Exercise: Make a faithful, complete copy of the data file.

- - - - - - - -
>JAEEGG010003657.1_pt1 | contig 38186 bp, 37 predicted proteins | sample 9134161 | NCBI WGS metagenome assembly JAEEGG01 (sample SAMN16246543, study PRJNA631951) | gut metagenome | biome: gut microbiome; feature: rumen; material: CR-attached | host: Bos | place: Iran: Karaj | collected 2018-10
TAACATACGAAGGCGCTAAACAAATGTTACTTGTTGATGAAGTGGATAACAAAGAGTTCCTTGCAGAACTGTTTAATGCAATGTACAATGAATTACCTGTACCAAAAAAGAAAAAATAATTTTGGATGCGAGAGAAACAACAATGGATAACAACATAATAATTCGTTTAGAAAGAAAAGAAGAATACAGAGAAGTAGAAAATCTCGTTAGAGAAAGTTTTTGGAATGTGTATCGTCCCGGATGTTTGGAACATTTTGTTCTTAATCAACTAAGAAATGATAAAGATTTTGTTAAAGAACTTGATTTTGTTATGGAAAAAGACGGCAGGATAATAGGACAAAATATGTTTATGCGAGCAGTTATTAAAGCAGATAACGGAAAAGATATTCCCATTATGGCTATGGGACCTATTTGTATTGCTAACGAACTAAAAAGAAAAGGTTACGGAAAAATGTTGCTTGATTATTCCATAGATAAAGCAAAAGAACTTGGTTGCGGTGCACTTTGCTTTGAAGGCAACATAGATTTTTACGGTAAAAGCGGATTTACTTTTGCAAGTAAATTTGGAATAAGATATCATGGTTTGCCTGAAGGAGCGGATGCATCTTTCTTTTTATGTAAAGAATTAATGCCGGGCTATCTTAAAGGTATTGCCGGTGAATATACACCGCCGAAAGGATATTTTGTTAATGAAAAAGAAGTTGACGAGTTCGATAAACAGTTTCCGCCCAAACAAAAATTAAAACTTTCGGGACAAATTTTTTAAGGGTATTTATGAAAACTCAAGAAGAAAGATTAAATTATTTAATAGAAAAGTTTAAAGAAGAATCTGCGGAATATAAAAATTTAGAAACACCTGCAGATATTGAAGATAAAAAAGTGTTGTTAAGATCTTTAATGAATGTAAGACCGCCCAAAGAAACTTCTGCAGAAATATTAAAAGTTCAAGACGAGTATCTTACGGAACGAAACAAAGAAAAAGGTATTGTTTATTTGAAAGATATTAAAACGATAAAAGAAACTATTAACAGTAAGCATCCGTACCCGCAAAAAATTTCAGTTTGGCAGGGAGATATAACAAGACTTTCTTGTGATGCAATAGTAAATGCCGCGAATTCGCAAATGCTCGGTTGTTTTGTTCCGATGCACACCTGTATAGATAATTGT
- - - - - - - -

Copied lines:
>JAEEGG010003657.1_pt1 | contig 38186 bp, 37 predicted proteins | sample 9134161 | NCBI WGS metagenome assembly JAEEGG01 (sample SAMN16246543, study PRJNA631951) | gut metagenome | biome: gut microbiome; feature: rumen; material: CR-attached | host: Bos | place: Iran: Karaj | collected 2018-10
TAACATACGAAGGCGCTAAACAAATGTTACTTGTTGATGAAGTGGATAACAAAGAGTTCCTTGCAGAACTGTTTAATGCAATGTACAATGAATTACCTGTACCAAAAAAGAAAAAATAATTTTGGATGCGAGAGAAACAACAATGGATAACAACATAATAATTCGTTTAGAAAGAAAAGAAGAATACAGAGAAGTAGAAAATCTCGTTAGAGAAAGTTTTTGGAATGTGTATCGTCCCGGATGTTTGGAACATTTTGTTCTTAATCAACTAAGAAATGATAAAGATTTTGTTAAAGAACTTGATTTTGTTATGGAAAAAGACGGCAGGATAATAGGACAAAATATGTTTATGCGAGCAGTTATTAAAGCAGATAACGGAAAAGATATTCCCATTATGGCTATGGGACCTATTTGTATTGCTAACGAACTAAAAAGAAAAGGTTACGGAAAAATGTTGCTTGATTATTCCATAGATAAAGCAAAAGAACTTGGTTGCGGTGCACTTTGCTTTGAAGGCAACATAGATTTTTACGGTAAAAGCGGATTTACTTTTGCAAGTAAATTTGGAATAAGATATCATGGTTTGCCTGAAGGAGCGGATGCATCTTTCTTTTTATGTAAAGAATTAATGCCGGGCTATCTTAAAGGTATTGCCGGTGAATATACACCGCCGAAAGGATATTTTGTTAATGAAAAAGAAGTTGACGAGTTCGATAAACAGTTTCCGCCCAAACAAAAATTAAAACTTTCGGGACAAATTTTTTAAGGGTATTTATGAAAACTCAAGAAGAAAGATTAAATTATTTAATAGAAAAGTTTAAAGAAGAATCTGCGGAATATAAAAATTTAGAAACACCTGCAGATATTGAAGATAAAAAAGTGTTGTTAAGATCTTTAATGAATGTAAGACCGCCCAAAGAAACTTCTGCAGAAATATTAAAAGTTCAAGACGAGTATCTTACGGAACGAAACAAAGAAAAAGGTATTGTTTATTTGAAAGATATTAAAACGATAAAAGAAACTATTAACAGTAAGCATCCGTACCCGCAAAAAATTTCAGTTTGGCAGGGAGATATAACAAGACTTTCTTGTGATGCAATAGTAAATGCCGCGAATTCGCAAATGCTCGGTTGTTTTGTTCCGATGCACACCTGTATAGATAATTGT